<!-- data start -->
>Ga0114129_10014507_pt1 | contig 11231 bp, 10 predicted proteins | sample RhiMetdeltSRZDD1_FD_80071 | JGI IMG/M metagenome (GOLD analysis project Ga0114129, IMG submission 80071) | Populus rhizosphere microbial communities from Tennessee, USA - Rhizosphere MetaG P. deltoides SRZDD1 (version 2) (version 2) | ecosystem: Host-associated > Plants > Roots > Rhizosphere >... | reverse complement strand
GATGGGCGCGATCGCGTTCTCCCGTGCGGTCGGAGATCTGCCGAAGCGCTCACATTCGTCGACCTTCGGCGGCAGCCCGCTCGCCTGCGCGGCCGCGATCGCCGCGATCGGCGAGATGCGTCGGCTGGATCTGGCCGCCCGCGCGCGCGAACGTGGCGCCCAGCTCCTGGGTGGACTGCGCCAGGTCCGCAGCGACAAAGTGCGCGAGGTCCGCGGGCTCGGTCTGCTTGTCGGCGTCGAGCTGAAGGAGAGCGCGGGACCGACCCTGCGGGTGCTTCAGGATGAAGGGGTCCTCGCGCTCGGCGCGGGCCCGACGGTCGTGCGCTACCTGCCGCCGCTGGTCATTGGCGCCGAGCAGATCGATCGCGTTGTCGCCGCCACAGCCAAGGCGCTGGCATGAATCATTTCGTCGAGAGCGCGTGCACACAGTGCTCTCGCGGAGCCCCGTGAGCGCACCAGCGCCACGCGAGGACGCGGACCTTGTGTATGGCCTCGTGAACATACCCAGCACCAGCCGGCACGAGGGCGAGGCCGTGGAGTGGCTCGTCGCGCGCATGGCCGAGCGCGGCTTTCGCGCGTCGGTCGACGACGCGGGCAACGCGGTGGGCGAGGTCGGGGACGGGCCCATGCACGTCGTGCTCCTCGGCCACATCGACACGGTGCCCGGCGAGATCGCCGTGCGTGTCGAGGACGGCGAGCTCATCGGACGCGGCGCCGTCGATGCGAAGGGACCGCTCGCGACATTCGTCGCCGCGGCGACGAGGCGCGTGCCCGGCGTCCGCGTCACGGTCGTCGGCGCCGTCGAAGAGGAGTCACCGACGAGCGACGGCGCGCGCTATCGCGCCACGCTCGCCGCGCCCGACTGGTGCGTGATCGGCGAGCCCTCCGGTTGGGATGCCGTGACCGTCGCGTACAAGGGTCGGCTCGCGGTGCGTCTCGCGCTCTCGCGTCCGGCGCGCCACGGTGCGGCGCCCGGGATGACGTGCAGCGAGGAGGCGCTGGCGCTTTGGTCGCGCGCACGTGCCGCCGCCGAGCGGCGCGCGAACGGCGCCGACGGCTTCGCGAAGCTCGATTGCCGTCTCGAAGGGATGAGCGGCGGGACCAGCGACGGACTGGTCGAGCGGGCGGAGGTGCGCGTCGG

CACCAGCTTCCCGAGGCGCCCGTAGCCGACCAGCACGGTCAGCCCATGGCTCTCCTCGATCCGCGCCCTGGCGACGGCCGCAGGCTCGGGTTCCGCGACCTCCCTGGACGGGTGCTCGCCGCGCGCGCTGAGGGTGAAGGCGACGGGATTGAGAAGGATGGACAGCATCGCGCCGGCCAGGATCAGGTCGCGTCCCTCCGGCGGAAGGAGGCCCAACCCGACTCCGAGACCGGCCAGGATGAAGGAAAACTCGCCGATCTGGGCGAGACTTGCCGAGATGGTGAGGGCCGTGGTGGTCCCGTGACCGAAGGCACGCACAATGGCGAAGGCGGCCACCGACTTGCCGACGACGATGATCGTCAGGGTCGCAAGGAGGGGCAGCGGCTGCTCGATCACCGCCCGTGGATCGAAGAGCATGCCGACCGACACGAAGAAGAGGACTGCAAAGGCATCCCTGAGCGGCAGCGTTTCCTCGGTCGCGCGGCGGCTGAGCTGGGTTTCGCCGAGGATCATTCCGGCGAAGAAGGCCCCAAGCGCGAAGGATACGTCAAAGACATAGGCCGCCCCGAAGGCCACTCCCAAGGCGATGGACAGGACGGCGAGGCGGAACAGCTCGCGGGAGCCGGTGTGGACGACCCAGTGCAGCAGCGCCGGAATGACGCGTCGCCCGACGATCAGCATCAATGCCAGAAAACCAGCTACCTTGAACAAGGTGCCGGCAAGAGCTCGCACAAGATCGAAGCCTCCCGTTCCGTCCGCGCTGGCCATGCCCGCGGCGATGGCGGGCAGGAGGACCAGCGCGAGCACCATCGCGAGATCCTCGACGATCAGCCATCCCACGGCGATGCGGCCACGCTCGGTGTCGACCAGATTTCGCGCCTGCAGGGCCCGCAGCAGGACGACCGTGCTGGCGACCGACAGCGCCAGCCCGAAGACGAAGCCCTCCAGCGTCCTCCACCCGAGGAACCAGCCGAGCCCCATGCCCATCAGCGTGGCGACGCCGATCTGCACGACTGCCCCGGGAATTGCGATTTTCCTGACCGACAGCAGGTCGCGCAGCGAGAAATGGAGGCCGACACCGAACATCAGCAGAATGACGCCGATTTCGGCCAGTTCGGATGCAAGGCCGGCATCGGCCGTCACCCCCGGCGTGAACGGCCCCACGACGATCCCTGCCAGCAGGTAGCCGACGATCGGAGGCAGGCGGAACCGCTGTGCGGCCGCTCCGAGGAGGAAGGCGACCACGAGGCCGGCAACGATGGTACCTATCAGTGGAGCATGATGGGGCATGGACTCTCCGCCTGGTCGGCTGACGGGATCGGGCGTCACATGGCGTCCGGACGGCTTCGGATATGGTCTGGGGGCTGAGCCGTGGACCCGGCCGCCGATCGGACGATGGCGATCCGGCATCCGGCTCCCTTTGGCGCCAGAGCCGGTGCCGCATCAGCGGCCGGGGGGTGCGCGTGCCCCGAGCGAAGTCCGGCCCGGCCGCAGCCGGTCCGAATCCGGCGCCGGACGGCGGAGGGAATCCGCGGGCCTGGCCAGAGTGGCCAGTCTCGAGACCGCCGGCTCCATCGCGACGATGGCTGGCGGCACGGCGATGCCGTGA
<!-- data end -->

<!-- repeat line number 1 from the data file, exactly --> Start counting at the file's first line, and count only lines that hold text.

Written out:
>Ga0114129_10014507_pt1 | contig 11231 bp, 10 predicted proteins | sample RhiMetdeltSRZDD1_FD_80071 | JGI IMG/M metagenome (GOLD analysis project Ga0114129, IMG submission 80071) | Populus rhizosphere microbial communities from Tennessee, USA - Rhizosphere MetaG P. deltoides SRZDD1 (version 2) (version 2) | ecosystem: Host-associated > Plants > Roots > Rhizosphere >... | reverse complement strand